Another benefit of this cool spell is the opportunity it’s granted us to clean up and organize better and rest a bit, since we were catapulted into crush not quite fully prepared last week.  My finger seems to healing nicely, too.  We’ll also have most of our white wines dry and topped up by the time we get real busy with reds – it’s always nice to limit the circus to only three rings.
 
Enough Already, Let’s Get The Show On The Road !    Mon. Sept.17, 2007

The weather continues to be even cooler than predicted.  I’ve got a full crew, but not enough work.  Everything is clean and shiny and organized and we’re running out of work.  The first barrels of Chardonnay are dry, so we’re topping them up.  We’ve still only got one red fermentation going (Malbec), and that’ll be ready for pressing Wednesday.  I went to Dry Creek to check the Handal-Denier vineyard (Cabernet Sauvignon) this morning; flavors are beautiful, skins maturing nicely, pH rising (3.60), but seeds are still a bit green and sugars only 22°B.  I’m excited at the prospect of fully ripe grapes at less than 14% alcohol, but maybe 12.5% alcohol is too low for a California Cab these days.  (Sugar to alcohol conversion for reds usually runs .56 to .58, so 22° gives 12.3 – 12.5 % alcohol.)  Weather forecast for this week says today will be the “hottest” day, and it’s 81° right now (2PM).  I heard the largest organic vineyard management company in Sonoma laid off a significant portion of their 80 man crew today – no work.  We’ll start again Wednesday (after six full days of no grapes), probably with the Karren Vineyard (Sonoma Mountain) Cabernet Sauvignon.  Then it’ll be some Estate Merlot Thursday.  The Handal-Denier Cab and the Baron Vineyard Cab Franc might be ready by Saturday.  I’ll go check the Hilltop Ranch Zinfandel tomorrow.  I also need to look at Estate Syrah, EnglandCrest Syrah and Shumahi Zinfandel.  All are very close to ready.

A Leisurely Crush   Sat. Sept. 22, 2007

Slight changes, as always: we picked 7 tons of Merlot on Wednesday, the Karren Cab on Thursday, and the Handal-Denier Cab Friday.  The current plan for next week is more Merlot on Monday, Estate Roussanne, Marsanne and Baron Cab Franc on Tuesday.  I’ll be checking vineyards, ours and others, Monday and Tuesday to see what’s next and when.  Estate Syrah, EnglandCrest Syrah, Hilltop Ranch Zin, Shumahi Ranch Zin, FR Maestas Cab and J&J Petite Verdot are all very close to ready.  It’s supposed to be barely into the 80’s for most of next week – great for quality, but an almost nervewracking slow pace.  We got our first measurable rain (0.1”) today, and I had two calls from growers in minor panic:  “Should we pick?” (No), “Will we get rot?” (Maybe, but I’d rather deal with a little rot than with unripe grapes), “Should I get out my spray rig and blow dry the grapes?” (If it makes you feel better).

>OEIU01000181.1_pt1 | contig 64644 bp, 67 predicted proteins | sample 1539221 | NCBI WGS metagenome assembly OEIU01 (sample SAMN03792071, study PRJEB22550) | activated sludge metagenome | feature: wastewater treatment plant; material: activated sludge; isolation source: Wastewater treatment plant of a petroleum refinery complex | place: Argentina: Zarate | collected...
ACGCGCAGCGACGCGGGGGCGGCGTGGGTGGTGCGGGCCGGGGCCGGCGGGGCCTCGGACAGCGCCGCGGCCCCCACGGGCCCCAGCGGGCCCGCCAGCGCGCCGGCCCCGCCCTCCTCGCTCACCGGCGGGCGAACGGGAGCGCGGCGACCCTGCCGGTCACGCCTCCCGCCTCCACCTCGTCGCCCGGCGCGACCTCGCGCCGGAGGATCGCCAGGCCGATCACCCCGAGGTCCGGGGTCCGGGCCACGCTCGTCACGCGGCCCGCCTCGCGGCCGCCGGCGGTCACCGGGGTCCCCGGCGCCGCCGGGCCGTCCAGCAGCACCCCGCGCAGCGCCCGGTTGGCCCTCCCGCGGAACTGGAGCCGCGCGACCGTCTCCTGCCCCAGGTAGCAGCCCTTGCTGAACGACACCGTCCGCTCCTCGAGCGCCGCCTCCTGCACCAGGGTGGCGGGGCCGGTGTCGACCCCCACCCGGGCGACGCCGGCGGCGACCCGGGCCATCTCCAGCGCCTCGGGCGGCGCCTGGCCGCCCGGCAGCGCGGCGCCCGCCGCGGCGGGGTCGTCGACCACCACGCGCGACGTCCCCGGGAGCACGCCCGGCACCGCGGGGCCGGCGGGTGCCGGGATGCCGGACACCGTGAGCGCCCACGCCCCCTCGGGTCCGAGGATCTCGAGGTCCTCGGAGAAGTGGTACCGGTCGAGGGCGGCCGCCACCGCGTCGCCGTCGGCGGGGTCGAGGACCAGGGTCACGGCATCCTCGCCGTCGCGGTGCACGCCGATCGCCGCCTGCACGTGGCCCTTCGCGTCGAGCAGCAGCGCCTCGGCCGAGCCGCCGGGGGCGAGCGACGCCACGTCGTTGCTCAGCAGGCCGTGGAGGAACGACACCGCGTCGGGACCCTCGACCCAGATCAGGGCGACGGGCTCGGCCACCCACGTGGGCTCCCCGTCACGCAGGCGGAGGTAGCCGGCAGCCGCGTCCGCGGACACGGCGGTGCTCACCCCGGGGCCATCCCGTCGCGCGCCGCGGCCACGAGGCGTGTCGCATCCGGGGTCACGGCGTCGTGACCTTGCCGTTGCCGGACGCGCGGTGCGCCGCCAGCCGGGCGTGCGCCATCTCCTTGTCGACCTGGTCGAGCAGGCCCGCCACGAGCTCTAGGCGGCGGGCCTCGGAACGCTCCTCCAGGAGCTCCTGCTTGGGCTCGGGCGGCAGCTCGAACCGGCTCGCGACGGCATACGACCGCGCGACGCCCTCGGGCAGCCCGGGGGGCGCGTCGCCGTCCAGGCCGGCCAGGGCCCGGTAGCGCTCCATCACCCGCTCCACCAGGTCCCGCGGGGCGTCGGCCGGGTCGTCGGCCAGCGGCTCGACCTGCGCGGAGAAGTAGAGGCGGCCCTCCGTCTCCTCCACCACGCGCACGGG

Making harvesting decisions this year has led me think a lot about the factors involved.  We’ve already brought in two red grape vineyards at lower sugar levels than we ever have before, but in my opinion the grapes were fully ripe.  So many factors influence when to pick: sugar, pH, acid, seed maturity, grape skin maturity, stem maturity, tannin impressions, and most importantly, in my book, flavor.  Ideally, all of these factors are pretty well in synch, but in the real world of winemaking they often are not, so you have to weigh them all in order to make the best decision.  I know too many winemakers who get on dogmatic kicks involving one indicator or other – “ I always pick my Zinfandel at χ brix”, or “There are still some green seeds”.  I can’t see how it serves you to have soft, rich tannins if your wine smells and tastes like raisins steeped in vodka.  I pick mainly for flavor; if the grapes have rougher tannins, I extract more gently, consider pressing earlier, and keep the press wine separate.  I’m actually quite excited over the potential this year for ripe, rich wines with “moderate” alcohol levels.  (Where and when, except California in the 2000’s, would winemakers call 13.5 to 14% alcohol in wine “moderate”?).

I was supposed to be teaching cap management techniques to a new (this year) seasonal employee tonight, but he didn’t show up.  Cap management is the most rewarding part of winemaking for me; there’s an almost Zen-like feel to the interaction with the fermenting grapes.  We use three methods: pumpover, punchdown, and pneumotage (using compressed air to force fermenting juice up through the cap).  Choice of technique is based on type/characteristics of grape, type of tank, stage of fermentation and the amount/type of extraction desired.  For each technique, frequency, length of time and vigor are also variable, of course.  Tonight would have been an ideal time to go over all three with Crisantos, because we only have three fermentations going, and it was punchdown for the Karren Cab, pumpover for the Merlot, and pneumotage for the Handal-Denier Cab.